Declining all proposed sites for the museum, he suggested a stand-alone island for the structure to avoid encroachments by other buildings in the future. It was built off an artificial peninsula, approximately 60 m (200 ft) off the Doha Corniche and surrounded by a somewhat crescent-shaped 290,000 m2 (3,100,000 sq ft) park. Pei requested that the museum spaces be designed by his collaborator on the Louvre project, Wilmotte & Associates, who then assembled a design team including Plowden & Smith (conservation consultants), Isometrix Lighting + Design (lighting consultants), and SG Conseil (AV Consultants) under Turner Projacs. Along with this design team, Leslie E. Robertson Associates was the structural engineer for the project.
The main building consists of the five floors, the main dome, and the central tower. It is connected with the education ward via a large central court. Pei utilized creamy limestone for the outer facades to emphasize the various shades during the different times of the day. The five floors are covered by a glass facade to the north, and it provides a panoramic view of the Persian Gulf. The interior of the building is decorated by several Islamic arts, and the large metallic chandelier hung over the main staircase of the lobby. Many elements found in Ibn Tulun Mosque are represented in the building as an abstract form. This enables the agreement with values and principles of the postmodern architecture historical trend which synchronize the modernity and the historical Islamic architectural identity.
As preparation for the 2022 FIFA World Cup, the Museum of Islamic Art announced in June 2021 that it would be closed for renovation works until autumn 2022, to upgrade its main entrance, galleries, lecture hall and further indoor spaces. In June 2022 MIA Director Julia Gonnella introduced the museum's revised concept of an 'immersive cultural experience' to attract additional visitors and to enable families and young visitors to explore Islamic art. In August 2022 the official reopening date was confirmed for 5 October 2022 with an increased number of more than 1,100 mostly newly acquired exhibits on display. The renovations provided better accessibility and an improved educational environment including digital presentations and subjects interesting to younger visitors. The museum also added a 3-D tour to its website.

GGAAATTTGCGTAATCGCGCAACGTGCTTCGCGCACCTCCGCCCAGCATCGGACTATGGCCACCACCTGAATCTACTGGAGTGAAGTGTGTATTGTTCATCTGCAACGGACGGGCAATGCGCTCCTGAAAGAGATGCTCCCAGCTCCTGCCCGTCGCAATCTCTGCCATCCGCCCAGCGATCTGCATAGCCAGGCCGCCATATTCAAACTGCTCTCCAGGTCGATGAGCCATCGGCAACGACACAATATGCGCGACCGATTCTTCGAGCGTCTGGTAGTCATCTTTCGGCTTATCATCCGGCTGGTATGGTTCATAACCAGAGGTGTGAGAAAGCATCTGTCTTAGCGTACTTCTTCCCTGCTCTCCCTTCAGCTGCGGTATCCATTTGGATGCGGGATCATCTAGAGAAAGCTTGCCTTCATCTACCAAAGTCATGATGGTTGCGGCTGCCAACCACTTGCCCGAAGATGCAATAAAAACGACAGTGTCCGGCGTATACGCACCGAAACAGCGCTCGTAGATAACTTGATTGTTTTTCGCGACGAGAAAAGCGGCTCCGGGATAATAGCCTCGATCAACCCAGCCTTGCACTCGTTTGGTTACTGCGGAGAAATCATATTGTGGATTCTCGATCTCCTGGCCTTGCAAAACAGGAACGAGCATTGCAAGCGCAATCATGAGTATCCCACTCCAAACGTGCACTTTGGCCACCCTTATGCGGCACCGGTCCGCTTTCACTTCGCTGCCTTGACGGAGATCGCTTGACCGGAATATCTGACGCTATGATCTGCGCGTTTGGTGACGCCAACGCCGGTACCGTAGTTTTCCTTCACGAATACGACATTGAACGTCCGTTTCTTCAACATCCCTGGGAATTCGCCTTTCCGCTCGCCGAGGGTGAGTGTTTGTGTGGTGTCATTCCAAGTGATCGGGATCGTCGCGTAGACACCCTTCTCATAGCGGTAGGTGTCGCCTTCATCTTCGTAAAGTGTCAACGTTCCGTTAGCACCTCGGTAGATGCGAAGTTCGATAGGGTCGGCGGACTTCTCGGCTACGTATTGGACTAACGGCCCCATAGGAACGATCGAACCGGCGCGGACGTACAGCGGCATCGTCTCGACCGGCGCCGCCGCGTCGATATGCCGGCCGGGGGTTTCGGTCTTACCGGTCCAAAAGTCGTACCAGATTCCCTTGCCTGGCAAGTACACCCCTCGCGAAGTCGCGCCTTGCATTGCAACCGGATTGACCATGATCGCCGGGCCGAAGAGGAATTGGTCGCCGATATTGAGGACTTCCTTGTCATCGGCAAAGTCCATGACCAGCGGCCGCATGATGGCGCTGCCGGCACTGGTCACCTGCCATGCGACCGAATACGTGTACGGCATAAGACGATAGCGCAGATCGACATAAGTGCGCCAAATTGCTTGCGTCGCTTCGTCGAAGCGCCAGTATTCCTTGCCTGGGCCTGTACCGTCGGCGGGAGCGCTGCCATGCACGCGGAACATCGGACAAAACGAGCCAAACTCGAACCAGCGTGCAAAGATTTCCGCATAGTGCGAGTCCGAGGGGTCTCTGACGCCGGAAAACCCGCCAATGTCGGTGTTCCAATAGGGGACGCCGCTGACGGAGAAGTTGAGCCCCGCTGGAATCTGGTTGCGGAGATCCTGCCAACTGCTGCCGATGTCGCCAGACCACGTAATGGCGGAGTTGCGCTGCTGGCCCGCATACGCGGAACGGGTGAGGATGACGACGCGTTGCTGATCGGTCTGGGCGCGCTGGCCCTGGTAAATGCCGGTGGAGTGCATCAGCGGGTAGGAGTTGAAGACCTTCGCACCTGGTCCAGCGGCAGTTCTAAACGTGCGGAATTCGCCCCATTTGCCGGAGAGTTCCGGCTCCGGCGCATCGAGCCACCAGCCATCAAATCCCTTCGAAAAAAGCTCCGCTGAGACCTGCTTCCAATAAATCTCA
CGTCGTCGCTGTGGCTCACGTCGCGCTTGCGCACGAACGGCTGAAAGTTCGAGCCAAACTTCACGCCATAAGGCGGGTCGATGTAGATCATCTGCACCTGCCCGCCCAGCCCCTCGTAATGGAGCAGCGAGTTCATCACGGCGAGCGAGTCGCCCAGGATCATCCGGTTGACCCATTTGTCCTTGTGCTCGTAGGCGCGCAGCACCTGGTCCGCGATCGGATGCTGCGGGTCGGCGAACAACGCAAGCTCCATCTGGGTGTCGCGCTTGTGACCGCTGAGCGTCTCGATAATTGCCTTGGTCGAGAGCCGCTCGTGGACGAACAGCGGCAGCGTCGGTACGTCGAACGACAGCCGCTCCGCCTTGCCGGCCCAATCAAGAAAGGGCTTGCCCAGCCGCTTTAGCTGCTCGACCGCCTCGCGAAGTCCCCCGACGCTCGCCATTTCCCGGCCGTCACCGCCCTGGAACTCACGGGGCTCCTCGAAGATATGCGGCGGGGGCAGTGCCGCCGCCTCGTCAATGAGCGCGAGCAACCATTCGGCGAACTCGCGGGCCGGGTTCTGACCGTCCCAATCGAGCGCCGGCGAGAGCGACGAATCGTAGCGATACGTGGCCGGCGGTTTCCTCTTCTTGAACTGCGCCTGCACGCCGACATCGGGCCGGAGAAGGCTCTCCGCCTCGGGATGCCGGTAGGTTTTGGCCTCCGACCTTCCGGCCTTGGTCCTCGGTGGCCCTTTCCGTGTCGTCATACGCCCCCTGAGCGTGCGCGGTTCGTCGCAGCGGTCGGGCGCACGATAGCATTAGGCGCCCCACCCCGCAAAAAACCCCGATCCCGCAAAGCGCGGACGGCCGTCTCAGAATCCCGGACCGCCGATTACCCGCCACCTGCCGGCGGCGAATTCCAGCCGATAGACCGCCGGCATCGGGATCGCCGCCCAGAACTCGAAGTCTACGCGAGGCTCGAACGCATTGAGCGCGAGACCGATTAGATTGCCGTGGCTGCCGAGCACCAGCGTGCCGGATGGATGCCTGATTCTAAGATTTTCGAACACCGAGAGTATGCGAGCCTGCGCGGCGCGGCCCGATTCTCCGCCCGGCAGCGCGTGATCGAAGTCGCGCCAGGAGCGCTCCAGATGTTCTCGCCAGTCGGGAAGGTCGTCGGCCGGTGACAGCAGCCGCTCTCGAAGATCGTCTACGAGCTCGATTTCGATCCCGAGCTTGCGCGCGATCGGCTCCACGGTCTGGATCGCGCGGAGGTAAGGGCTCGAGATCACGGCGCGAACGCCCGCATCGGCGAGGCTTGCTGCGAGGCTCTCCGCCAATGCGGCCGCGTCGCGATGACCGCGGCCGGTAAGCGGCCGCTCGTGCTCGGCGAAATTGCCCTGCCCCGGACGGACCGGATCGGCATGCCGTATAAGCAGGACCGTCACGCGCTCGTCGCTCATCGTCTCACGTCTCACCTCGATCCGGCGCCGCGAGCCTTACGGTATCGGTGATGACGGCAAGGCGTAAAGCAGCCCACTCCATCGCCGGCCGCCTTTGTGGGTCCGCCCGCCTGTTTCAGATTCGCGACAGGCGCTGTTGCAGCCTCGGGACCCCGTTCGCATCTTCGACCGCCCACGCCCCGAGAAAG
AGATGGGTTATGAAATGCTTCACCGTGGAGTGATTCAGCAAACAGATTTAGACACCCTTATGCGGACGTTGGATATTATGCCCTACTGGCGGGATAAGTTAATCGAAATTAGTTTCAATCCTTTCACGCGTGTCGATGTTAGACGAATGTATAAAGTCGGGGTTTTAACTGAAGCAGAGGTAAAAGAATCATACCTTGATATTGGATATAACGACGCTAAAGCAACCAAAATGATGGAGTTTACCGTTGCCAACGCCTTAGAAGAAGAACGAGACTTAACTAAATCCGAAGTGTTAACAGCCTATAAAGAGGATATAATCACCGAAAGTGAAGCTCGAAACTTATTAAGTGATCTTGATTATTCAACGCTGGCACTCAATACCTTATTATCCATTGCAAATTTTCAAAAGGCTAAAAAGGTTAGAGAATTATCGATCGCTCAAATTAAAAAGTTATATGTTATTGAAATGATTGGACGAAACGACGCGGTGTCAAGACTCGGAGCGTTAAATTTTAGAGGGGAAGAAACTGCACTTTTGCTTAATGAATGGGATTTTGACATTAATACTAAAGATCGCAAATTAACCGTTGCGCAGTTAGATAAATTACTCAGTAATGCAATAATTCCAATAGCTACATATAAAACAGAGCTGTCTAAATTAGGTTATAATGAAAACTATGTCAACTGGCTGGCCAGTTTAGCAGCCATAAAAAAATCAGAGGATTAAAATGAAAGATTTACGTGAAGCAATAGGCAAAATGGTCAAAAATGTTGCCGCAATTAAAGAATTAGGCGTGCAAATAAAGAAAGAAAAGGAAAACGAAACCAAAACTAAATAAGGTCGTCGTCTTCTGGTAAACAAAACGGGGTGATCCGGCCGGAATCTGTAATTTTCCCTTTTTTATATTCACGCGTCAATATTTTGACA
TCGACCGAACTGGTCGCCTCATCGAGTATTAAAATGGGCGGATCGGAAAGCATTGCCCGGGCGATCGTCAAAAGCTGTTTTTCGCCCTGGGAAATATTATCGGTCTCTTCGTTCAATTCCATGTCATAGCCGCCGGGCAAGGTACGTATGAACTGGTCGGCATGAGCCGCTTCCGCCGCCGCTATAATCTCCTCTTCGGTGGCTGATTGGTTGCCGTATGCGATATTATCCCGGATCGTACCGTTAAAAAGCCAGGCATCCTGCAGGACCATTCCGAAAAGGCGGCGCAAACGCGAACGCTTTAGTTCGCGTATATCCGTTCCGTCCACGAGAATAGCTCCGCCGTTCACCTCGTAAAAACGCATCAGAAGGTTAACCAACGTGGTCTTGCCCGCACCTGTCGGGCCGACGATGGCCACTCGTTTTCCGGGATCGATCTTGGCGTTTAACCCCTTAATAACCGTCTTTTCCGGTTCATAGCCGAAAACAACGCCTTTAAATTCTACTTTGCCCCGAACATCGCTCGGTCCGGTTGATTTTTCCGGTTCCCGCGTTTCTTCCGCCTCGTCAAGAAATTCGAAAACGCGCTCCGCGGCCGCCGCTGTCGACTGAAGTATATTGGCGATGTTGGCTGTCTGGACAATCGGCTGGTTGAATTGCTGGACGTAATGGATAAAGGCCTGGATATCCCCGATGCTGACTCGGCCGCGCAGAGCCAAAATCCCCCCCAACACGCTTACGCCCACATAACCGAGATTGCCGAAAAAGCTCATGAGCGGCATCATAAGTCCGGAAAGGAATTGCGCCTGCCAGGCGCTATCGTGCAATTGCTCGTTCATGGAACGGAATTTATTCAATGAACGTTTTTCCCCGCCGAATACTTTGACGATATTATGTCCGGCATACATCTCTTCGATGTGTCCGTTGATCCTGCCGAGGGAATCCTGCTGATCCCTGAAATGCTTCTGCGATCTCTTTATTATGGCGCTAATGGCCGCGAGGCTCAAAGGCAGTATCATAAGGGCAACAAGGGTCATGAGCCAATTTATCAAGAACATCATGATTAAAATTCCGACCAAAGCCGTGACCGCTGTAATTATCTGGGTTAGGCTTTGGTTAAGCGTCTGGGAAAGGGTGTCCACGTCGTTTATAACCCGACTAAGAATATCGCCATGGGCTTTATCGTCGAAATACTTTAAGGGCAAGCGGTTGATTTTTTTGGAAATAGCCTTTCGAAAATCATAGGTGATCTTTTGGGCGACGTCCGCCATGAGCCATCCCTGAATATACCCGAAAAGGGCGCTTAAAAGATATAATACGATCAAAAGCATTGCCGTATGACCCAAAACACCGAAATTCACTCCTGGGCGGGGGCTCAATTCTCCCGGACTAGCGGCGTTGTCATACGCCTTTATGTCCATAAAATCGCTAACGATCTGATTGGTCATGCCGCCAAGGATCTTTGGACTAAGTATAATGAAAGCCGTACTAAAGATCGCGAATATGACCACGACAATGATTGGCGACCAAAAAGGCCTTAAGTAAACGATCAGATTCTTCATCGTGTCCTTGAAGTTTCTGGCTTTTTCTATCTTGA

The museum reopened on 4 October 2022, during the National Cultural Event of "Qatar Creative", which provides an opportunity to bring together Qatar's creative industries with the wider public community. Its 18 newly renovated galleries, covering an area of 480,000 square feet, display Islamic art from the seventh to the 20th centuries, divided according to their historical eras and their cultural and geographical backgrounds, which allows visitors of modern Doha an extended insight into Islamic history. The renovated museum's first exhibition, Baghdad: Eye's Delight presents the traditions and history of Iraq's capital. The exhibition includes also objects loaned from the Metropolitan Museum of Art in New York and the Louvre in Paris.